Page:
The image is enticing, a modern day Norman Rockwell portrait. Your children are upstairs on the home computer, and you and your spouse are downstairs in the den, each with your own laptop â everyone comfortably sharing the same Internet connection, and everyone getting the individual computer time that they need in today's fast paced world. Wireless networking is now affordable for everyone, and as a result, thousands of consumers have recently or will soon set up a wireless network. But there is a dark side to this convenience, one that could cost you money, time and reputation. If you have a home computer network, read on.
Most consumers are a little leery of the technical prowess they perceive is needed to set up a home network. However, once they plug in the hardware and follow the initial instructions, they are delighted when they get an Internet connection â and most tend to stop there when they are âsuccessful.â They don't realize that the wireless signal doesn't stop at the walls of their house, and they don't take that last and crucial step â changing the manufacturer's default password and access code. In similar scenes that are repeated every day across the country, the âsecurityâ aspect of what these delighted homeowners have just done makes network administrators cringe from head to toe.
What our average consumer has just done is provided Internet accessibility to anyone within striking distance, opening up their connection and even their computers to neighborhood hacks. This is today's equivalent of leaving your car running with the doors unlocked, the windows down and the garage door open. And for those who have malicious intent, you may as well have a big neon sign in the front yard that says âFree Internet â and See My Computer's Content Too! Want to see pictures of my kids? See my financial records? Get access to my password list? Then click your computer nowâ¦â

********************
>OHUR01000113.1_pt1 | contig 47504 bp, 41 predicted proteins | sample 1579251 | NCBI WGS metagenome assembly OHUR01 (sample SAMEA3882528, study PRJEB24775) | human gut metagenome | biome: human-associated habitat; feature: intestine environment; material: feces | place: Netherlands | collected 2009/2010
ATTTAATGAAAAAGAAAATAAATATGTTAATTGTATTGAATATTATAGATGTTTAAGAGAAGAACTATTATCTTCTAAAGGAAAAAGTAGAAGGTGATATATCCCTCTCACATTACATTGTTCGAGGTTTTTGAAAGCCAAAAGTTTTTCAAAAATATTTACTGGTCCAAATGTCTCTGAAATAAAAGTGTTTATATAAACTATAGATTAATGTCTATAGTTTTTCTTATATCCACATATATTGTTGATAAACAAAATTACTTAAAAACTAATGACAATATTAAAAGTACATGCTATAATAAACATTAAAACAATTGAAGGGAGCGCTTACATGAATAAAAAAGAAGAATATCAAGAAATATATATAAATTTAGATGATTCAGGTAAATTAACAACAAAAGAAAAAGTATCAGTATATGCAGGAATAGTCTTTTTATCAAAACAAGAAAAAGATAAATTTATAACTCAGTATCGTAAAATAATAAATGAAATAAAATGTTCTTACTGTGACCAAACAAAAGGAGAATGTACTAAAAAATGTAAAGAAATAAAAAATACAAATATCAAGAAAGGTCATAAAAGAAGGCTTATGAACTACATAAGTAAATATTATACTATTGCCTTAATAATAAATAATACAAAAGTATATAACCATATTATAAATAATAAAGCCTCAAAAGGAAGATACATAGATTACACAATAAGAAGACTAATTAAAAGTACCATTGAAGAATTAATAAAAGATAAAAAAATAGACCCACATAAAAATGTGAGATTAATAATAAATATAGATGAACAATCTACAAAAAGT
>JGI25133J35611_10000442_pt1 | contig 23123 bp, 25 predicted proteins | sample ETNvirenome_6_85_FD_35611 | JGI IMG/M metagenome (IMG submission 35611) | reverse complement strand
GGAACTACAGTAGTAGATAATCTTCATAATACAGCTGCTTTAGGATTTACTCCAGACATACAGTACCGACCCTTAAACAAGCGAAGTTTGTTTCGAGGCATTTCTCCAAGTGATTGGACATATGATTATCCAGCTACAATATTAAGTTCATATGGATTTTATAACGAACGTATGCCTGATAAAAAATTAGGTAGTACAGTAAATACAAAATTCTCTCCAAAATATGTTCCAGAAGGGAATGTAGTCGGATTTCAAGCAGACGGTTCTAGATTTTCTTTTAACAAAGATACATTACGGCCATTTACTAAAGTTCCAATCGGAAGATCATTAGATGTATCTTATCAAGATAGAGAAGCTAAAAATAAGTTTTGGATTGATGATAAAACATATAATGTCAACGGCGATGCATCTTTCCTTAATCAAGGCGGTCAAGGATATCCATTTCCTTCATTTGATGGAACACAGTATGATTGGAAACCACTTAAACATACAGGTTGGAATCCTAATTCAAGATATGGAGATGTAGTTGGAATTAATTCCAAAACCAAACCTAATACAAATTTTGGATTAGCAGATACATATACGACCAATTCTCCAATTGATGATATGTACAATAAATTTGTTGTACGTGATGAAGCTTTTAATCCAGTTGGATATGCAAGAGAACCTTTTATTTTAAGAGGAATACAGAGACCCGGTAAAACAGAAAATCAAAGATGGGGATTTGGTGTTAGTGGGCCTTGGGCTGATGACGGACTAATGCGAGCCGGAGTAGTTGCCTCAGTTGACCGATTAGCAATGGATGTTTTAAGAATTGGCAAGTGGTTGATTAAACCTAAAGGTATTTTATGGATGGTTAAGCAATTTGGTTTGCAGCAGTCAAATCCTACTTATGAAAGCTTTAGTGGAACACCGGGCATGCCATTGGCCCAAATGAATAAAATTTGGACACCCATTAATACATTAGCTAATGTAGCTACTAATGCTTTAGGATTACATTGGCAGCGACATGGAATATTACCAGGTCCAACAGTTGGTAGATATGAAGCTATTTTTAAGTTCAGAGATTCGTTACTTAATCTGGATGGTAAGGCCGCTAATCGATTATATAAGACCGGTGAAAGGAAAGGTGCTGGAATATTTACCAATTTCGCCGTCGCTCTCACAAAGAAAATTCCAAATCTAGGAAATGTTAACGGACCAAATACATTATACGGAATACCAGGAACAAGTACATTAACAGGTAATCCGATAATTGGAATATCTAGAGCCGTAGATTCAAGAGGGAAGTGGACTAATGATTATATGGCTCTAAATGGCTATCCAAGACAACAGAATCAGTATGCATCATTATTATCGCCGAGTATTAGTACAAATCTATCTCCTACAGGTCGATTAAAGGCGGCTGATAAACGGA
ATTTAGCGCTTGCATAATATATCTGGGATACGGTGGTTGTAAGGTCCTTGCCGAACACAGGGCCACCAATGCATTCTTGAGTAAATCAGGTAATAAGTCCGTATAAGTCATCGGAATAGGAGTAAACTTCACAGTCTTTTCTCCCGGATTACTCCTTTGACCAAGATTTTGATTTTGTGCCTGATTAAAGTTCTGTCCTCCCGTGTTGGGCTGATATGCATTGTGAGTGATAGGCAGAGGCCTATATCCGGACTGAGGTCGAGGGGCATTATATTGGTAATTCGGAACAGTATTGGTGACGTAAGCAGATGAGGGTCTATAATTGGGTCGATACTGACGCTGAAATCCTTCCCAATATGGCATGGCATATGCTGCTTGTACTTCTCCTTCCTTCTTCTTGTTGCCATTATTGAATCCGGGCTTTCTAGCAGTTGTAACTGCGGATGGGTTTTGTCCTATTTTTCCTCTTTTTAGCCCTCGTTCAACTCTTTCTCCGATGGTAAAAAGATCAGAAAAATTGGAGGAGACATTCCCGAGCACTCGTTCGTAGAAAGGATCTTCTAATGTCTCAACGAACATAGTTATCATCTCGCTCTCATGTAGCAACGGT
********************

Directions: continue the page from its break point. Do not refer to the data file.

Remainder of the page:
âWar drivingâ is a new and disturbing term given to those who literally drive around neighborhoods with a laptop and wireless card looking for vulnerable wireless networks. With simple equipment available to anyone, âwar driversâ simply drive up to your house, plug into your connection and access any computers that are not secure. There are âhow toâ sites on the Internet instructing anyone on what they need to do to hijack a home network.
The concern, however, is not limited to just home networks. Unbelievably, the issue is rampant with business wireless networks as well. In a recent report done by our local NBC television affiliate, driving through any neighborhood, corporate office park or downtown business district provided similar access to wireless networks, and they were successful for tapping in to both home as well as business computers.
Take this article as a red flag â a flare sent up to help you avoid massive problems down the road. If you have a wireless network, or are considering setting one up, be sure you do all you can to protect yourself.
Related articles: Read the article from NBC affiliate WTHR.